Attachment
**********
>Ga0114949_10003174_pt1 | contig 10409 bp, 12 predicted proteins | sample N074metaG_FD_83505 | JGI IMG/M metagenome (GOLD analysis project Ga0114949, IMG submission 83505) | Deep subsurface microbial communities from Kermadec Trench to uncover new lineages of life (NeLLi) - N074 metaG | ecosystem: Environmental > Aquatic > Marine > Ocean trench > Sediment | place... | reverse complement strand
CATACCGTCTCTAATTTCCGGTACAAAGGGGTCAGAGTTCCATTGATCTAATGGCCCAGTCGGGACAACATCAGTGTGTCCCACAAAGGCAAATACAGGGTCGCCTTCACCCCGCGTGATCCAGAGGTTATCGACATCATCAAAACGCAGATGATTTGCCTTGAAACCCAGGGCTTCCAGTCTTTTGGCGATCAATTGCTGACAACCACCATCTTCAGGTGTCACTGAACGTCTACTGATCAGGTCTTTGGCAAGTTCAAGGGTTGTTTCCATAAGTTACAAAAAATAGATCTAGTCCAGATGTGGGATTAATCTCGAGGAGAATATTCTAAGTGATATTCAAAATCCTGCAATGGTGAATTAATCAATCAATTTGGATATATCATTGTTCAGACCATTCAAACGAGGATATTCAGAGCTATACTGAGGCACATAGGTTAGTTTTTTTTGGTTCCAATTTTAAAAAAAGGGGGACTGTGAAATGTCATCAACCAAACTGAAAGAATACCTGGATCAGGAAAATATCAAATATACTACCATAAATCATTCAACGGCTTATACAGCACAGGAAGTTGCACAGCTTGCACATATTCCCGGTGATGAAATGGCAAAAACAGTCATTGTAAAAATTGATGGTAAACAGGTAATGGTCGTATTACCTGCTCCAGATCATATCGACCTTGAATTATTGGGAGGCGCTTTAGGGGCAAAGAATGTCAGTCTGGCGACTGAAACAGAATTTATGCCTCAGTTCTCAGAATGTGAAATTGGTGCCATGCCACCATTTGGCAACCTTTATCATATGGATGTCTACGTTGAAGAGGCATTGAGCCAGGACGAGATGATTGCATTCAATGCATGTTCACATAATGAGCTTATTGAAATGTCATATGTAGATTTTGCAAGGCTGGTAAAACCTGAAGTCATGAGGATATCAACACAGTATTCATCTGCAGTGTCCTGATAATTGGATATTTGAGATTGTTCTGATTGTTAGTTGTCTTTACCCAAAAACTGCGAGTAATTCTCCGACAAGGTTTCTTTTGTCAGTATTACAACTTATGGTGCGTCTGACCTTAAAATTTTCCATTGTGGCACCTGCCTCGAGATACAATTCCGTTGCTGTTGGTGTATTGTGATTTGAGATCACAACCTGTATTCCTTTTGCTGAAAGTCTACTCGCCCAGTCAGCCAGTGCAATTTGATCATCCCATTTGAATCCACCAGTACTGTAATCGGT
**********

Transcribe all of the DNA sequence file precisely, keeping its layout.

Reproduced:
>Ga0114949_10003174_pt1 | contig 10409 bp, 12 predicted proteins | sample N074metaG_FD_83505 | JGI IMG/M metagenome (GOLD analysis project Ga0114949, IMG submission 83505) | Deep subsurface microbial communities from Kermadec Trench to uncover new lineages of life (NeLLi) - N074 metaG | ecosystem: Environmental > Aquatic > Marine > Ocean trench > Sediment | place... | reverse complement strand
CATACCGTCTCTAATTTCCGGTACAAAGGGGTCAGAGTTCCATTGATCTAATGGCCCAGTCGGGACAACATCAGTGTGTCCCACAAAGGCAAATACAGGGTCGCCTTCACCCCGCGTGATCCAGAGGTTATCGACATCATCAAAACGCAGATGATTTGCCTTGAAACCCAGGGCTTCCAGTCTTTTGGCGATCAATTGCTGACAACCACCATCTTCAGGTGTCACTGAACGTCTACTGATCAGGTCTTTGGCAAGTTCAAGGGTTGTTTCCATAAGTTACAAAAAATAGATCTAGTCCAGATGTGGGATTAATCTCGAGGAGAATATTCTAAGTGATATTCAAAATCCTGCAATGGTGAATTAATCAATCAATTTGGATATATCATTGTTCAGACCATTCAAACGAGGATATTCAGAGCTATACTGAGGCACATAGGTTAGTTTTTTTTGGTTCCAATTTTAAAAAAAGGGGGACTGTGAAATGTCATCAACCAAACTGAAAGAATACCTGGATCAGGAAAATATCAAATATACTACCATAAATCATTCAACGGCTTATACAGCACAGGAAGTTGCACAGCTTGCACATATTCCCGGTGATGAAATGGCAAAAACAGTCATTGTAAAAATTGATGGTAAACAGGTAATGGTCGTATTACCTGCTCCAGATCATATCGACCTTGAATTATTGGGAGGCGCTTTAGGGGCAAAGAATGTCAGTCTGGCGACTGAAACAGAATTTATGCCTCAGTTCTCAGAATGTGAAATTGGTGCCATGCCACCATTTGGCAACCTTTATCATATGGATGTCTACGTTGAAGAGGCATTGAGCCAGGACGAGATGATTGCATTCAATGCATGTTCACATAATGAGCTTATTGAAATGTCATATGTAGATTTTGCAAGGCTGGTAAAACCTGAAGTCATGAGGATATCAACACAGTATTCATCTGCAGTGTCCTGATAATTGGATATTTGAGATTGTTCTGATTGTTAGTTGTCTTTACCCAAAAACTGCGAGTAATTCTCCGACAAGGTTTCTTTTGTCAGTATTACAACTTATGGTGCGTCTGACCTTAAAATTTTCCATTGTGGCACCTGCCTCGAGATACAATTCCGTTGCTGTTGGTGTATTGTGATTTGAGATCACAACCTGTATTCCTTTTGCTGAAAGTCTACTCGCCCAGTCAGCCAGTGCAATTTGATCATCCCATTTGAATCCACCAGTACTGTAATCGGT